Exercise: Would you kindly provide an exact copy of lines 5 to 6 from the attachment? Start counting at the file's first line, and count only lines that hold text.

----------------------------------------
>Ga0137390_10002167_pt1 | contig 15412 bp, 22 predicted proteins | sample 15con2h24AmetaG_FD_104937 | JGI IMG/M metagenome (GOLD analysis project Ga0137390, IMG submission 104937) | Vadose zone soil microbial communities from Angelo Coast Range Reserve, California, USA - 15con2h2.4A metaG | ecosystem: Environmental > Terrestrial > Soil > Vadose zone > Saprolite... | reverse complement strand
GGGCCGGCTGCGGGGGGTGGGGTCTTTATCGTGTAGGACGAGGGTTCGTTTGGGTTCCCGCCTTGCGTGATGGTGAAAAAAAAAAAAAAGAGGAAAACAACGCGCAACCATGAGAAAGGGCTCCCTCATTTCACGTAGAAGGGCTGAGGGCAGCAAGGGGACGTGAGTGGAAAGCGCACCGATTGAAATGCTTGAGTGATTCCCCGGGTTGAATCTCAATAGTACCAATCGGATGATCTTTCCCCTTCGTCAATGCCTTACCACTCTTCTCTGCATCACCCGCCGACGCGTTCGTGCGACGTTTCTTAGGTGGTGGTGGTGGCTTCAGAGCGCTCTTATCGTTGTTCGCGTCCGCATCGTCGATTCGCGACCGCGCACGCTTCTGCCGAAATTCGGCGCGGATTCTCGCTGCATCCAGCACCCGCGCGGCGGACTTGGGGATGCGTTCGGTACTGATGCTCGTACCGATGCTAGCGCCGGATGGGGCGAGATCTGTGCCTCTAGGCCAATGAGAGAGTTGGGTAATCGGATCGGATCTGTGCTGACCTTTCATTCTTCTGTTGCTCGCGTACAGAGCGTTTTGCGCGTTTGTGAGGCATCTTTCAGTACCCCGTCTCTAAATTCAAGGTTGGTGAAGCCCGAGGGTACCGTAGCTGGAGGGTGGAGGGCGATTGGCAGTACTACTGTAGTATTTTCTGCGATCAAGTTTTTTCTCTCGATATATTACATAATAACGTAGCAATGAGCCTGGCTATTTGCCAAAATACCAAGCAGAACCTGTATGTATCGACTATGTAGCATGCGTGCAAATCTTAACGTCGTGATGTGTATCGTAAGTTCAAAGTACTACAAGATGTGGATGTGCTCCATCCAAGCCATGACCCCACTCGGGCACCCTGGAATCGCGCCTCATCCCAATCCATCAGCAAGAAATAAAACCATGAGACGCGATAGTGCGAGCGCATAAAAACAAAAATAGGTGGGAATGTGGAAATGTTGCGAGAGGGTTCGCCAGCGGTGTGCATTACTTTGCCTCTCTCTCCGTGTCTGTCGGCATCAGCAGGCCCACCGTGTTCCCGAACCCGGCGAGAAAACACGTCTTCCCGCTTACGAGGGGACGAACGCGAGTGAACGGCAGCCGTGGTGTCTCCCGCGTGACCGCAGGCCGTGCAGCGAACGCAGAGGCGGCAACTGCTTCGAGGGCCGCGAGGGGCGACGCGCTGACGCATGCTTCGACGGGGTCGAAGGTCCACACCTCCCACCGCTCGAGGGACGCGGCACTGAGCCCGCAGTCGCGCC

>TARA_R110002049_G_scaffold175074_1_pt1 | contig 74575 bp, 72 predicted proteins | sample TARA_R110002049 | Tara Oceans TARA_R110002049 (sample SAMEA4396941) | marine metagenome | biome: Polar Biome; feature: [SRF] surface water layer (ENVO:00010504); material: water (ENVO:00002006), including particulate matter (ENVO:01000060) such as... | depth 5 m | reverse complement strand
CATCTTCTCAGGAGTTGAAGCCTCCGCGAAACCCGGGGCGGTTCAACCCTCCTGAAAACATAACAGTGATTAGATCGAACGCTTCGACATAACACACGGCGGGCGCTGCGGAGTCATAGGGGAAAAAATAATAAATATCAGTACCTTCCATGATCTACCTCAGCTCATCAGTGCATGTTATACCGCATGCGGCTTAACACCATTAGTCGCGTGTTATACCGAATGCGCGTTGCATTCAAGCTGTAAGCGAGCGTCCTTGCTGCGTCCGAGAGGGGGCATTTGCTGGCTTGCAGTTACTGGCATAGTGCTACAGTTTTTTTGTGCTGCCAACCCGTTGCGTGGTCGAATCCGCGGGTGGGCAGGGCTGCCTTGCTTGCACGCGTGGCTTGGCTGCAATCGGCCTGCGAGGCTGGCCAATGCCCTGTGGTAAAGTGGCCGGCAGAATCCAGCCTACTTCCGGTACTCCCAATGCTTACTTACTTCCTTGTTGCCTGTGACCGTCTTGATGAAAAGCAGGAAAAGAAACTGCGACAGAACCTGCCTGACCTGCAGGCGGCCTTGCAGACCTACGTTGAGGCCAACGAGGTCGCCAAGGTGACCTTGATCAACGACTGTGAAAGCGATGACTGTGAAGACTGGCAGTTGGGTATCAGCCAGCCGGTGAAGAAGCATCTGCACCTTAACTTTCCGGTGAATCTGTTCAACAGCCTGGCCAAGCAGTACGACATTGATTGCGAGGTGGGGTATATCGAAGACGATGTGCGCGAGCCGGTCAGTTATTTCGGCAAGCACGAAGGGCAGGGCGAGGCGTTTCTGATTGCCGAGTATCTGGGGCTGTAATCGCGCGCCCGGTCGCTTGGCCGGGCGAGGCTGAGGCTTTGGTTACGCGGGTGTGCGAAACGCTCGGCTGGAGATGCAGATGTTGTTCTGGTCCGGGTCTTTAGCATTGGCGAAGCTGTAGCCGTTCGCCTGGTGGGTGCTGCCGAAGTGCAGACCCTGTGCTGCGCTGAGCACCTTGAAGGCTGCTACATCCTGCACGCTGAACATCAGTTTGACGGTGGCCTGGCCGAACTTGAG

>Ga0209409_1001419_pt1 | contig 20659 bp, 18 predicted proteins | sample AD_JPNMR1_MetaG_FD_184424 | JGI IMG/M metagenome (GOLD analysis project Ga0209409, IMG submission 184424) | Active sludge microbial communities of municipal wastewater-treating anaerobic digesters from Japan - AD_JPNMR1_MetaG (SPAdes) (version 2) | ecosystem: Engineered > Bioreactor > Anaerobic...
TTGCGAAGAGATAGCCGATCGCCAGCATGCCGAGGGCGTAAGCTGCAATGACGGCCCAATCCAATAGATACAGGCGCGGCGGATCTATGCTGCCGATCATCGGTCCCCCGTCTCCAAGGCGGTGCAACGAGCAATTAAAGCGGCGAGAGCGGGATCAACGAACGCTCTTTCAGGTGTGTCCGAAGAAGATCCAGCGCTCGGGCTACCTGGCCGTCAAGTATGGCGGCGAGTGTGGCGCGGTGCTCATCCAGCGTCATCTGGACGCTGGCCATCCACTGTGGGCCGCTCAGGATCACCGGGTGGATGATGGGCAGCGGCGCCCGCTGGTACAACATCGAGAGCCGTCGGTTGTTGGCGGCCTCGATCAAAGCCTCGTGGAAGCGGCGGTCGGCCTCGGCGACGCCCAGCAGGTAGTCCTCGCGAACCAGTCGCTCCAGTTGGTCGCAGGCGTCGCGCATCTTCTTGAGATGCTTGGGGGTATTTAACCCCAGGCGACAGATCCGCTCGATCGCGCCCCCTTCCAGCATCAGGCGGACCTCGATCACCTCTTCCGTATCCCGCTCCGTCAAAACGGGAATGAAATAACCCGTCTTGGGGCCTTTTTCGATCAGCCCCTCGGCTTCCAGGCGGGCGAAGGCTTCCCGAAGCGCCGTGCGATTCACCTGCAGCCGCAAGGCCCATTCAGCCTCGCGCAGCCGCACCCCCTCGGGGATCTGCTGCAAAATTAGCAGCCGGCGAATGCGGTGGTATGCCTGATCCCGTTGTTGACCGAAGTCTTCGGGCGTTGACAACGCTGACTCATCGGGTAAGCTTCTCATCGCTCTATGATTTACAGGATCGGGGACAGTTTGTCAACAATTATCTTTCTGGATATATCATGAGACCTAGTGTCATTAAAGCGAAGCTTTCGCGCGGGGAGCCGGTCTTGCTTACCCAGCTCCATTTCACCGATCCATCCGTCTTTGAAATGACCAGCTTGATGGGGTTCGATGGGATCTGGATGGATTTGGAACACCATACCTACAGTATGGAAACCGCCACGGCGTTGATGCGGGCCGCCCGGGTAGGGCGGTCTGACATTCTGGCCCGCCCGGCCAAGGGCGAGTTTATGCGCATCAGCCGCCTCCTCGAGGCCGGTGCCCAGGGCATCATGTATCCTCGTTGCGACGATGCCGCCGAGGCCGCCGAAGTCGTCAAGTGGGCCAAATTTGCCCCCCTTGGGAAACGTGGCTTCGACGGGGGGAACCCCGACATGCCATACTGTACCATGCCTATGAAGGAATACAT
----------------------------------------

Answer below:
>Ga0209409_1001419_pt1 | contig 20659 bp, 18 predicted proteins | sample AD_JPNMR1_MetaG_FD_184424 | JGI IMG/M metagenome (GOLD analysis project Ga0209409, IMG submission 184424) | Active sludge microbial communities of municipal wastewater-treating anaerobic digesters from Japan - AD_JPNMR1_MetaG (SPAdes) (version 2) | ecosystem: Engineered > Bioreactor > Anaerobic...
TTGCGAAGAGATAGCCGATCGCCAGCATGCCGAGGGCGTAAGCTGCAATGACGGCCCAATCCAATAGATACAGGCGCGGCGGATCTATGCTGCCGATCATCGGTCCCCCGTCTCCAAGGCGGTGCAACGAGCAATTAAAGCGGCGAGAGCGGGATCAACGAACGCTCTTTCAGGTGTGTCCGAAGAAGATCCAGCGCTCGGGCTACCTGGCCGTCAAGTATGGCGGCGAGTGTGGCGCGGTGCTCATCCAGCGTCATCTGGACGCTGGCCATCCACTGTGGGCCGCTCAGGATCACCGGGTGGATGATGGGCAGCGGCGCCCGCTGGTACAACATCGAGAGCCGTCGGTTGTTGGCGGCCTCGATCAAAGCCTCGTGGAAGCGGCGGTCGGCCTCGGCGACGCCCAGCAGGTAGTCCTCGCGAACCAGTCGCTCCAGTTGGTCGCAGGCGTCGCGCATCTTCTTGAGATGCTTGGGGGTATTTAACCCCAGGCGACAGATCCGCTCGATCGCGCCCCCTTCCAGCATCAGGCGGACCTCGATCACCTCTTCCGTATCCCGCTCCGTCAAAACGGGAATGAAATAACCCGTCTTGGGGCCTTTTTCGATCAGCCCCTCGGCTTCCAGGCGGGCGAAGGCTTCCCGAAGCGCCGTGCGATTCACCTGCAGCCGCAAGGCCCATTCAGCCTCGCGCAGCCGCACCCCCTCGGGGATCTGCTGCAAAATTAGCAGCCGGCGAATGCGGTGGTATGCCTGATCCCGTTGTTGACCGAAGTCTTCGGGCGTTGACAACGCTGACTCATCGGGTAAGCTTCTCATCGCTCTATGATTTACAGGATCGGGGACAGTTTGTCAACAATTATCTTTCTGGATATATCATGAGACCTAGTGTCATTAAAGCGAAGCTTTCGCGCGGGGAGCCGGTCTTGCTTACCCAGCTCCATTTCACCGATCCATCCGTCTTTGAAATGACCAGCTTGATGGGGTTCGATGGGATCTGGATGGATTTGGAACACCATACCTACAGTATGGAAACCGCCACGGCGTTGATGCGGGCCGCCCGGGTAGGGCGGTCTGACATTCTGGCCCGCCCGGCCAAGGGCGAGTTTATGCGCATCAGCCGCCTCCTCGAGGCCGGTGCCCAGGGCATCATGTATCCTCGTTGCGACGATGCCGCCGAGGCCGCCGAAGTCGTCAAGTGGGCCAAATTTGCCCCCCTTGGGAAACGTGGCTTCGACGGGGGGAACCCCGACATGCCATACTGTACCATGCCTATGAAGGAATACAT